In addition to their important role as an energy source, carbohydrates also increase muscle protein amounts by preventing protein degradation— as a previous scientific study by Roy et al.9 showed that increased carbohydrate levels improved protein balance by decreasing protein degradation. Carbohydrates influence protein degradation by increasing cellular energy levels, which turns off the protein degradation pathways turned on by the enzyme AMPK. AMPK is the muscle cell’s energy gauge that promotes the breakdown of protein into amino acids when cellular energy is too low, so the amino acids can be converted into energy to restore cellular energy. Altogether, carbohydrate consumption plays two vital roles as the energy source for muscular contraction during intense weightlifting while also mitigating muscle protein breakdown.
The Best Fats for Boosting Testosterone
While it may seem counterintuitive, fat consumption can improve your physique. That is, assuming you don’t consume a ton of it, which would increase body fat— and you consume the kind of fat that vigorously stimulates testosterone production, imparting greater muscle mass.
Fatty acids are carboxylic acids with long chains of carbon atoms bonded together. They come in three main forms: saturated, monounsaturated and polyunsaturated. Saturated fatty acids contain no double bonds within their carbon chain, while monounsaturated and polyunsaturated fatty acids contain either one or more than one double bond, respectively. The double bonds within the monounsaturated or polyunsaturated fatty acids significantly alter their chemical structure. Fatty acids can be incorporated into cell membranes, including the cell membrane of testicular cells where testosterone is produced.
When different fatty acids are incorporated into the cell membrane, the difference in their respective chemical structures changes the behavior of the cell membrane. For example, previous reports have described the stimulating effect of certain fatty acids on cholesterol transport into testicular cells. Since cholesterol is converted into testosterone in testicular cells, greater levels of cholesterol within testicular cells generates greater testosterone production. A recent study by Hurtado de Catalfo et al.10 showed that consuming canola and olive oil, which primarily consist of saturated and monounsaturated fatty acids, altered the fatty acid composition within the testicular cell membranes— and this change in fatty acid composition within the cell membrane markedly stimulated cholesterol transport into the testicular cells, producing greater testosterone levels.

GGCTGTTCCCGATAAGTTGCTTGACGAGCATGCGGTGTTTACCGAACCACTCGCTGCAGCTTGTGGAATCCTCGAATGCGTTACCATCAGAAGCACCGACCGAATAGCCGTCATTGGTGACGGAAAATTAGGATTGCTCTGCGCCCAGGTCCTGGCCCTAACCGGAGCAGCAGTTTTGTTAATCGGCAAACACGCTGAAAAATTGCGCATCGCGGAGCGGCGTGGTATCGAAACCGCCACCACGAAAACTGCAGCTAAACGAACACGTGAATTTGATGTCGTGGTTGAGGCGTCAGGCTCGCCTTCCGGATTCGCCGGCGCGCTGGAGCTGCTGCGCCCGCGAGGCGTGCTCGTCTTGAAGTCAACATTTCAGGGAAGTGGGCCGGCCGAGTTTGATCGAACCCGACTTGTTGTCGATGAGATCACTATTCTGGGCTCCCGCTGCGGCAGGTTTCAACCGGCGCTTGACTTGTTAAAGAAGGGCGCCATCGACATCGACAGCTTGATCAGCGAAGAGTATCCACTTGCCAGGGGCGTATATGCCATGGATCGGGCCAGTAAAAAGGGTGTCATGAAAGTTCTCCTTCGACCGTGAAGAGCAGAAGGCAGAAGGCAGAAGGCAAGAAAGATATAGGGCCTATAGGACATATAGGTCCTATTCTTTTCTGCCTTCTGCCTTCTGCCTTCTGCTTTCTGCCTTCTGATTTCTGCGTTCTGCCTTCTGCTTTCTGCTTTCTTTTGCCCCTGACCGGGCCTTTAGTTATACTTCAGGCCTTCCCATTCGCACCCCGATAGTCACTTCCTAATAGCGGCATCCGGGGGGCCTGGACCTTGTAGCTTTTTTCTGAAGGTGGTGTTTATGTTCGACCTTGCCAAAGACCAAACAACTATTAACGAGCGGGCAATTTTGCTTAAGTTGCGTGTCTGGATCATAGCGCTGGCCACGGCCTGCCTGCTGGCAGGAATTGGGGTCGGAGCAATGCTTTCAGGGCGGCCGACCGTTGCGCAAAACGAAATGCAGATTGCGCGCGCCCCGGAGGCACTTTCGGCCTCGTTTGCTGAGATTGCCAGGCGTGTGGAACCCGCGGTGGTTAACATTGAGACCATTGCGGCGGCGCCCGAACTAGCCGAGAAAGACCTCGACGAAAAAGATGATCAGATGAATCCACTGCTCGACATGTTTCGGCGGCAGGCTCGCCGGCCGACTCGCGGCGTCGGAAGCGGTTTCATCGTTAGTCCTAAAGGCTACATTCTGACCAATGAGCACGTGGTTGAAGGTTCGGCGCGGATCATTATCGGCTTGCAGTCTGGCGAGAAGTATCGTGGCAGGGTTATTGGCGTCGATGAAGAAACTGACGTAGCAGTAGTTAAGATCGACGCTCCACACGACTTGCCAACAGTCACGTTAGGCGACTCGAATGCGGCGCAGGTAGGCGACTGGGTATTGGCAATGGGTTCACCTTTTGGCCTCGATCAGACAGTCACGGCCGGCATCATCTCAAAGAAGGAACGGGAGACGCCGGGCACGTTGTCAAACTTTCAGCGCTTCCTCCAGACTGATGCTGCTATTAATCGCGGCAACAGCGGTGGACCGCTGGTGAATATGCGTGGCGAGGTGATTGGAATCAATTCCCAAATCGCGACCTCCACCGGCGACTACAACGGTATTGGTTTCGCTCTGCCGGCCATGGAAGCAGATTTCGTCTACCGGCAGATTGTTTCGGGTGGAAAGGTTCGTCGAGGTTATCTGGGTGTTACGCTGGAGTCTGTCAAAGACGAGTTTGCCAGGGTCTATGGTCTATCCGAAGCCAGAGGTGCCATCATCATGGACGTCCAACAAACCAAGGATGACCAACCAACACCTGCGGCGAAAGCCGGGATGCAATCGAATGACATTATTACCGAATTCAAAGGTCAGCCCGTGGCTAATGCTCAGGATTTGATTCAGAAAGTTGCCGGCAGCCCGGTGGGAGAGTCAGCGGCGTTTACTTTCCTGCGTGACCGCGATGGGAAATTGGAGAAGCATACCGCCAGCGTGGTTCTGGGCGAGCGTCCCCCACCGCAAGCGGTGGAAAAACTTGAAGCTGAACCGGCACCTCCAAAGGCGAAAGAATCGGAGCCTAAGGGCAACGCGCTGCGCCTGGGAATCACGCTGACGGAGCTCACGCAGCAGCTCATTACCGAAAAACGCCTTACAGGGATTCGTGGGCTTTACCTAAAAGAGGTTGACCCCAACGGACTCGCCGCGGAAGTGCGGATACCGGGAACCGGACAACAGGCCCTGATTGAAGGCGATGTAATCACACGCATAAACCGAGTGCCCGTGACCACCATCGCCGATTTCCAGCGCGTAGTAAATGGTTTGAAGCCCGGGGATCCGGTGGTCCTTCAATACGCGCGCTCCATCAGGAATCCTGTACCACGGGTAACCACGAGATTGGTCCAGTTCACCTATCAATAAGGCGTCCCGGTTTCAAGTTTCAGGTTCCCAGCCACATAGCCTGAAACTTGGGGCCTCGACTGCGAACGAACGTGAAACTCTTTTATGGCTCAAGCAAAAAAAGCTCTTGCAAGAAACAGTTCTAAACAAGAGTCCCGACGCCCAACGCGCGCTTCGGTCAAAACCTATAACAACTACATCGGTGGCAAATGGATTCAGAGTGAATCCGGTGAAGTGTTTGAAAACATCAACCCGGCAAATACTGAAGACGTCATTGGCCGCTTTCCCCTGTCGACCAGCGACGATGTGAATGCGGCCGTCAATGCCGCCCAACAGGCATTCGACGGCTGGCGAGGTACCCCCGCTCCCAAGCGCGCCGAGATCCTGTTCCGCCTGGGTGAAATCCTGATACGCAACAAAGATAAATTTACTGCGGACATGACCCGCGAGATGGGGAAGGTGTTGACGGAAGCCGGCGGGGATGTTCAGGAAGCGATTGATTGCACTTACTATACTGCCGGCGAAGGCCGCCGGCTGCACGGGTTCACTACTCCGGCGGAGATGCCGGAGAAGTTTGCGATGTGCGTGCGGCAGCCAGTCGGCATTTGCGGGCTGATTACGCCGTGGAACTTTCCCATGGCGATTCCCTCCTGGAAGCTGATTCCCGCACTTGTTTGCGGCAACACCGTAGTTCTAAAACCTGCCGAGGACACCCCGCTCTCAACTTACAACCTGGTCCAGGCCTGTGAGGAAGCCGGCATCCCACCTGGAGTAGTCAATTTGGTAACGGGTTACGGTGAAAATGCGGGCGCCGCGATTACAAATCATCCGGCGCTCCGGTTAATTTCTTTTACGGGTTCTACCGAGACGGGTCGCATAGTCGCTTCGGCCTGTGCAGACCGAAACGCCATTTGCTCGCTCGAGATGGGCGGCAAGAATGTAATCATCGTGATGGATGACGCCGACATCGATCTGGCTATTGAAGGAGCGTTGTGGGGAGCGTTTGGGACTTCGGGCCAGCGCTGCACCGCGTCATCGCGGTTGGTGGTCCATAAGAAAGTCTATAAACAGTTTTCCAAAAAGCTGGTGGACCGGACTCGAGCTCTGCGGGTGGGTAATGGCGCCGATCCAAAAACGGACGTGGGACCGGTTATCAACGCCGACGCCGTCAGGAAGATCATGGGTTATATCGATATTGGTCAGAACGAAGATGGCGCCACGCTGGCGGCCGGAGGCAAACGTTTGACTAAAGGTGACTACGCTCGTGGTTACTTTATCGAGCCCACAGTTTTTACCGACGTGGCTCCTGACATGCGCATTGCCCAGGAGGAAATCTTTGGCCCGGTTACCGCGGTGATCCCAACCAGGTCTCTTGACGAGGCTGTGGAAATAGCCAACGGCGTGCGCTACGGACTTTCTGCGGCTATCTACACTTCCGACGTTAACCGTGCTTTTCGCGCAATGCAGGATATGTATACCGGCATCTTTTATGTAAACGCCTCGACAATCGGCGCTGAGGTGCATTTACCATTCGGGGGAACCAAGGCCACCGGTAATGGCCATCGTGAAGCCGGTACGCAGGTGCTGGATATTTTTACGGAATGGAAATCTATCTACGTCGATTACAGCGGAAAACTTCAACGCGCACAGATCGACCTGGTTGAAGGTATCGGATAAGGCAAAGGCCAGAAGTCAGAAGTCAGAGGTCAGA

Too Much Fat Reduces Muscle Growth
While the consumption of certain fatty acids promotes muscle growth, too much fat in your diet will eventually lead to increased body fat levels. The increase in fat triggers the release of the hormone leptin from the fat cell13, which has been shown to activate the energy-sensing enzyme AMPK in muscle cells and elsewhere.14 As previously mentioned, AMPK is the cell’s master metabolic energy regulator that is typically inactivated when cellular energy levels are high. However, when too much fat is consumed, the overabundance of fat-energy stored in the fat cell overrides this regulatory principle and activates AMPK. An activated AMPK then potently inhibits mTOR-driven muscle protein synthesis and muscle growth.
For most of Michael Rudolph’s career he has been engrossed in the exercise world as either an athlete (he played college football at Hofstra University), personal trainer or as a Research Scientist (he earned a B.Sc. in Exercise Science at Hofstra University and a Ph.D. in Biochemistry and Molecular Biology from Stony Brook University). After earning his Ph.D., Michael investigated the molecular biology of exercise as a fellow at Harvard Medical School and Columbia University for over eight years. That research contributed seminally to understanding the function of the incredibly important cellular energy sensor AMPK— leading to numerous publications in peer-reviewed journals including the journal Nature. Michael is currently a scientist working at the New York Structural Biology Center doing contract work for the Department of Defense on a project involving national security.